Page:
LTS advances Lehigh research by providing scholarly materials and research computing resources, by offering research consultations with students and faculty, by partnering on grants and research projects, and by incentivizing and recognizing excellence in research.
Innovating in the libraries
Lehigh was one of the first academic libraries in the world to fully migrate to the open source Library Services Platform FOLIO, which will allow us to enhance digital and physical lending, collections acquisitions and analytics, data and machine learning decision making, and further collaboration at the local, consortia, and global level.
2019 saw the monumental collaborative grant-funded project Bibliotheca Philadelphiensis, known as BiblioPhilly, come to a close, though the value of the content and attention paid by the media, scholars, and beyond continues to grow. Led by Lehigh University Special Collections, a partnership of 15 Philadelphia-area libraries, including the University of Pennsylvania and the Free Library of Philadelphia, has scanned and digitized more than 160,000 pages of European medieval and early modern codices with extensive metadata, making them publicly accessible to students, scholars, and researchers throughout the world, with use in myriad disciplines already in evidence.
Lehigh undergraduates Rebecca Luttinen and Brooke Schaeffer shared the Libraries Student Research Prize for 2020. Sponsored by Library and Technology Services (LTS) and the Friends of the Lehigh Libraries, the Prize recognizes excellence in undergraduate scholarship and the use of library and research resources.
The Libraries Technical Services Department helped make public Lehigh University Art Galleries’ collection of 2,011 books about art and artists, exposing their published content as well as treasures such as inscriptions from the authors and artists, often with handwritten personal messages and dedications.
Lehigh's Visualization Lab is a collaborative space that can effortlessly shift from the examination of visual data on a vast pixel canvas to the evaluation of the pedagogical value of virtual reality environments. The Lab features several innovative visualization tools, including a MultiTaction Curved iWall for the collaborative investigation of digital information at large scale. In addition, the Lab is outfitted with an HTC VIVE system, which provides users with an immersive virtual reality experience.
The CITL and NET teams worked to support the technology and resources required by the Nano Human Interface initiative, led by its director, Dr. Martin Harmer. The mission of the NHI initiative is to develop a new artificial intelligence support system necessary to achieve the goal of visualizing and interacting with complex, multidimensional sets of data. Currently, this is taking place in campus labs but will soon expand remotely across universities.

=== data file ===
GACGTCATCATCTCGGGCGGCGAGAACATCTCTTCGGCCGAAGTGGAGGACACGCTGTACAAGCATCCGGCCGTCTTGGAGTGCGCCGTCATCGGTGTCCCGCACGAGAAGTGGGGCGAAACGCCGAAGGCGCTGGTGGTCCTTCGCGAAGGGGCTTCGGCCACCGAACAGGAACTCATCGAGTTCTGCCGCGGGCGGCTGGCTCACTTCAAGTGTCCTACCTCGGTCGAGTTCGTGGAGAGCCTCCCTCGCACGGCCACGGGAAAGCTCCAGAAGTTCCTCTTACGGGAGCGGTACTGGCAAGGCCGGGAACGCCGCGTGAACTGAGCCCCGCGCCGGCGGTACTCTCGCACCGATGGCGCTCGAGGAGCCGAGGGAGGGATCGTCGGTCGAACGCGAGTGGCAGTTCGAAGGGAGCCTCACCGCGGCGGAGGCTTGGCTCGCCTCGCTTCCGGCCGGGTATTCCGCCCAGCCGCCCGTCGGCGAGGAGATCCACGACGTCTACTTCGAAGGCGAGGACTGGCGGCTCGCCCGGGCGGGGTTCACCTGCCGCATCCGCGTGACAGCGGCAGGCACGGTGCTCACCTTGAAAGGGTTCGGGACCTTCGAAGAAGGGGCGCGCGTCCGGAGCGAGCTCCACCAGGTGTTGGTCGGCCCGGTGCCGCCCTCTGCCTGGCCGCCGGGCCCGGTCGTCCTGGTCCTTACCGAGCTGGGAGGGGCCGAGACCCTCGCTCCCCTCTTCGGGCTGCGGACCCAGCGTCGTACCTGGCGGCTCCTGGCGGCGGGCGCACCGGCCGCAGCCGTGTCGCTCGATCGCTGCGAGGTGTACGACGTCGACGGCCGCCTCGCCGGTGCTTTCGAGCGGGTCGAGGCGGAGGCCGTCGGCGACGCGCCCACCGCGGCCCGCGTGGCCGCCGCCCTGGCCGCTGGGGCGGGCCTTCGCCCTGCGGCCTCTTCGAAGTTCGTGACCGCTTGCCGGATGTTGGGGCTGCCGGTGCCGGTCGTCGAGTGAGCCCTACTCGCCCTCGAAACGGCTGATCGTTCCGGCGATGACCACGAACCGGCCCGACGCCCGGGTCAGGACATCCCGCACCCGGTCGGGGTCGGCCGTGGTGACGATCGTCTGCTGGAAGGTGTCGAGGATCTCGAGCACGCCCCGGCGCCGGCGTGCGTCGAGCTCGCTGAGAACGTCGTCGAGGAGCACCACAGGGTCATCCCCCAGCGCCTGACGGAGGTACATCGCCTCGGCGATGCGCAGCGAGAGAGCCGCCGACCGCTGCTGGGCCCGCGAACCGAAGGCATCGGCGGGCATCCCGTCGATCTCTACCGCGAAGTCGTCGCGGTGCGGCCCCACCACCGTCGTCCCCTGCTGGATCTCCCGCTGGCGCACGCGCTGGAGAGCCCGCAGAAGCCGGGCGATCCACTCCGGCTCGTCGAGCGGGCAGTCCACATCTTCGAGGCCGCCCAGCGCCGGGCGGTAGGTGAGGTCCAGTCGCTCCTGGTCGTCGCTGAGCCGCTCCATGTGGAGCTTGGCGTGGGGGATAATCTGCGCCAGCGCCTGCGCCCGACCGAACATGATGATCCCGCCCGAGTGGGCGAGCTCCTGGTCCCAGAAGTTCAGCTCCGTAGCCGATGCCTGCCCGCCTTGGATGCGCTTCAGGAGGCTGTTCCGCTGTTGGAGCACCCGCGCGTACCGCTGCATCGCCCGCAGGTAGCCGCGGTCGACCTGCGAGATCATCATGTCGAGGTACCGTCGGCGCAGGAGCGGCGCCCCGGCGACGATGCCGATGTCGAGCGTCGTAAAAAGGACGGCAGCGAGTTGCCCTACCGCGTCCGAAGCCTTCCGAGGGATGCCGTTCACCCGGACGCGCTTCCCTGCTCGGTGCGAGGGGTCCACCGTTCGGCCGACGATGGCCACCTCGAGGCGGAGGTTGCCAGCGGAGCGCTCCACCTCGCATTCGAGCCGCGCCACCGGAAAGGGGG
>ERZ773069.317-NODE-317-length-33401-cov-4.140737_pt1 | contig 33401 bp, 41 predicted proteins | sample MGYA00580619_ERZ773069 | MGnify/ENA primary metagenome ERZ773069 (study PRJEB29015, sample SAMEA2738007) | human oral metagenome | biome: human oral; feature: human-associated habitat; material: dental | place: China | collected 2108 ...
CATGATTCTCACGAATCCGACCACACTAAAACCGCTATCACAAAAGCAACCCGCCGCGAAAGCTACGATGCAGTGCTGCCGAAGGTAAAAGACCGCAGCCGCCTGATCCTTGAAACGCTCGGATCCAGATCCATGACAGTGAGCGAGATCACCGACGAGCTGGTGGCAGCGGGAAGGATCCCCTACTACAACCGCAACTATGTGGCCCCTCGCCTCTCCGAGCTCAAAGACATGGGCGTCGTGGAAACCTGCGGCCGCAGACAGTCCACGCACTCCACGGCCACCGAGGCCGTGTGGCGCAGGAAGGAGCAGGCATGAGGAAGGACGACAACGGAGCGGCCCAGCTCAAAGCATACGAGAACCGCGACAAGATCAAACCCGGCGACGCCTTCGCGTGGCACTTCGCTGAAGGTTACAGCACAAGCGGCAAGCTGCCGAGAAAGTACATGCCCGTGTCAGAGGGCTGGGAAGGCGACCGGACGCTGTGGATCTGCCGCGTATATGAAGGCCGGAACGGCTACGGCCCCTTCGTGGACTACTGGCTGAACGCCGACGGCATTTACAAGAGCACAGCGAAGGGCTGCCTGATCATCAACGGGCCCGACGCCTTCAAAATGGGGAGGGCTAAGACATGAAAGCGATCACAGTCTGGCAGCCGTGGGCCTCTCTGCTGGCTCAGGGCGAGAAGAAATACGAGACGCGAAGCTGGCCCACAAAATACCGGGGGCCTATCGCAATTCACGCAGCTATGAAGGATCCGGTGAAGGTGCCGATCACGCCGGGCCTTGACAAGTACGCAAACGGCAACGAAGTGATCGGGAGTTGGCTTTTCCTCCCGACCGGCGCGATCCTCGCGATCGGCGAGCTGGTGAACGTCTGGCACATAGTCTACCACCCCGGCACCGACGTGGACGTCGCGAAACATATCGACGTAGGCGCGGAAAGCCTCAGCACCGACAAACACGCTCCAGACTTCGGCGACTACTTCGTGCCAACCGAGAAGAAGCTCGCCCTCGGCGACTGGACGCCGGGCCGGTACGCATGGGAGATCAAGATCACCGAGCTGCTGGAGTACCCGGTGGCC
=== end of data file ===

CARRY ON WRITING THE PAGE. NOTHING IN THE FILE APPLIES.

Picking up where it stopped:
CITL named Assistant Professor Valerie Taylor (Psychology, Africana Studies) its 2020/21 Digital Scholarship Faculty Fellow. As a Fellow, Professor Taylor is further developing her research interests in how virtual reality (VR) can be leveraged to encourage empathic engagement in challenging interracial interactions.
LTS played a leadership role in the Humanities Lab, a three year Mellon-funded grant to transform our institution by integrating the Humanities across all disciplines on campus, showcasing our Humanities scholars, programs, students, and facilities, while intentionally integrating the work and impact of the Humanities across various disciplines, including social sciences, arts, and STEM fields.
Expanding access to library materials
- We became a member of the Center for Research Libraries, giving Lehigh scholars more options for requesting specialized materials, and HathiTrust, joining more than 150 academic and research libraries committed to digitally preserving the cultural record.
- Launched our OverDrive Black Voices Collection. In rapid response to the growing need for access to resources about the Black experience, librarians curated a diverse collection of ebooks and audiobooks encompassing memoirs, novels, short story collections, nonfiction books, and poetry. Response from campus was immediate and enthusiastic: the first series, the Black Lives Matter Reading List, included 76 titles, which had been checked out over 200 times in June alone.
- Our Digital Scholarship Team is partnering with College of Education professors Tom Hammond and Al Bodzin to provide geospatial/GIS support for a four-year, federally-funded grant that studies the application of geospatial technologies in secondary classrooms, with a goal of promoting STEM-related college and career interest and geospatial thinking skills among a large, varied group of students in Delaware, Texas, Pennsylvania, and Washington.